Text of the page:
Predictions for 2017 are everywhere this time of year, and it is no wonder. There are so many technological advances, in health care and elsewhere, and a seemingly endless appetite for them. We all want the latest and greatest gadgets, we all want the most modern treatments, we all have come to increasingly rely on technology, and we all -- mostly -- see an even brighter technological future ahead.
Here's my meta-prediction: some of the predicted advances won't pan out, some will delight us -- and all will end up surprising us, for better or for worse. Like Father Time and entropy, the law of unintended consequences is ultimately undefeated.
What started me thinking about this was an article in Slate, "Self Driving Cars Will Make Organ Shortages Worse." Self-driving cars are a hot area these days, with auto makers trying to prepare for a future where car ownership lessens in importance and driving services like Uber and Lyft trying to make that happen.
One of the key appeals of self-driving cars is that, well, humans generally are pretty crummy drivers, being prone to distractions, falling asleep, driving while impaired, and so on. Without us, the reasoning goes, there should be a lot fewer accidents and deaths.
That sounds like good news (unless you are in the auto repair business), but, as the Slate article points out, 1 in 5 organ donations come from of victims of car accidents. Stop us from killing ourselves or others on the road, and suddenly a huge problem crops up for those roughly 120,000 people on the organ transplant waiting list.
Talk about unintended consequences.
Well, you might say, that's a good problem to have, and technology will fix it too. After all, soon we'll have artificial organs, even 3D printing them. As big a fan of bionics and 3D as I am, though, somehow I suspect there are some shoes yet to drop with them as well.
An even more worrisome example is gene editing. In a recent post, I likened its potential to magic. Snip a few undesired genes out, substitute some other ones, and we can potentially cure or prevent some important health problems.
Even more startling, the technology can be used to ensure that such edits persist and spread in subsequent generations, potentially changing entire species. This process of changing entire future generations is called "gene drive."
But gene drives affect entire communities, not single individuals. And it can be almost impossible to predict the dynamics of any ecosystem, because it is not simply additive. That is exactly why gene drives are so scary.The real danger may be that an overwhelming need in a local area -- e.g., Ebola, AIDS, malaria -- may cause local officials to take chances. As an African public health official told Mr. Specter, "Principles matter to us as much as they do to Americans. But we have been dying for a long time, and you cannot respond to death with principles."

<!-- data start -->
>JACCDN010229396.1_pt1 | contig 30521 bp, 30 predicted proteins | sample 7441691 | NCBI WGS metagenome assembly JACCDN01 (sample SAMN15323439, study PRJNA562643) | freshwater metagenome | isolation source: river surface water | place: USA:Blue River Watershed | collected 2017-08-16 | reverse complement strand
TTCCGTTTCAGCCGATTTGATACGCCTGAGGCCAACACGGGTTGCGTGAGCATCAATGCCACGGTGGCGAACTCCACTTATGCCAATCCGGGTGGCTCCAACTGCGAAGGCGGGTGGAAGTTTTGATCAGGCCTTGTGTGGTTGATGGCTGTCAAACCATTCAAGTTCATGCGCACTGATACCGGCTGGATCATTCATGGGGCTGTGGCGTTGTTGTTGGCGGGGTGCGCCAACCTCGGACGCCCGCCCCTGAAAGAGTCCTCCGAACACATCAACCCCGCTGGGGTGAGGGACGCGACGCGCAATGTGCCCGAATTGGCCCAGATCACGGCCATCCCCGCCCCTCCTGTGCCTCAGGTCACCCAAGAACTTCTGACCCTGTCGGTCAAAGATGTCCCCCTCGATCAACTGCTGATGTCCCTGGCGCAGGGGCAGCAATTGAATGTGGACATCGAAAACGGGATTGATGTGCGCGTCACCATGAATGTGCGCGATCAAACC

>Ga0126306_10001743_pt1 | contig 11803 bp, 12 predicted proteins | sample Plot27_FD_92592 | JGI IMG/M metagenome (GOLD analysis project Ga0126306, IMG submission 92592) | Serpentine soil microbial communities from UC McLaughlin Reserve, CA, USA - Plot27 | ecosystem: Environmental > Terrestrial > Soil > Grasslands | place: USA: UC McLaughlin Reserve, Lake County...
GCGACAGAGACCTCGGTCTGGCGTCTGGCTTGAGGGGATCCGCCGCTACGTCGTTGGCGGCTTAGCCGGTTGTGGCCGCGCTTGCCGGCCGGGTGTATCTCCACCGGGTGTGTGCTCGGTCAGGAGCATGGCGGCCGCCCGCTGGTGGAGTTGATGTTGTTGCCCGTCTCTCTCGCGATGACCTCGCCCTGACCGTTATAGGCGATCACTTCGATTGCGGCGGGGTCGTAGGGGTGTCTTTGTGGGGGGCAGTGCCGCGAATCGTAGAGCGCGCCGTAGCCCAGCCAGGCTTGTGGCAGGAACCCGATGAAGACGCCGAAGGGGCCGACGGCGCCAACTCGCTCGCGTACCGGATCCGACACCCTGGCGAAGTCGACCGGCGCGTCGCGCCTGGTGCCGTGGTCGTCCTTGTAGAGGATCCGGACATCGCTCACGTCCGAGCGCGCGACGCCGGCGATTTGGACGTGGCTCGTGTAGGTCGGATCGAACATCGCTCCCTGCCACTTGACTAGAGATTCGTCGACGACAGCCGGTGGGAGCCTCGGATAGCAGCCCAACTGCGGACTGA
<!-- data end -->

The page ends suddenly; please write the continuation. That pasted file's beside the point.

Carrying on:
We have engineered the world around us since the beginning of humanity. The real question is not whether we will continue to alter nature for our purposes but how we will do so. Using a mixture of breeding techniques, we have transformed crops, created countless breeds of animals, and converted millions of wooded acres into farmland. Gene drives are different; one insect could affect the future of our species. But it is a difference of power, not of kind.
Pew Research Center did a study on using biomedical technologies to enhance human abilities, and found that we are decidedly skeptical. About two-thirds were worried about each of the three specific scenarios -- gene editing, brain implants, and synthetic blood -- but about three-fourths thought that the technologies would end up being used before they were fully tested or understood.
Ironically, respondents were most enthusiastic about gene editing, but only in regards to doing so to give babies a reduced disease risk -- not changing our entire population through a gene drive.
Technology change is going to happen. It will inevitably change our culture and, to some extent, us. We're not very good about not using technology once invented. The question is how we prepare for it. Christopher Mims believes that "the art and science of futuring is fast becoming a necessary skill." It is less about predicting the future than preparing for a variety of futures
As Donald Rumsfeld infamously once said, there are known unknowns and unknown unknowns. We think more about the former than the latter, but that needs to change.
We should be spending as much time thinking about the potential consequences -- good and bad -- of cool new technologies as we do being excited about how cool they seem.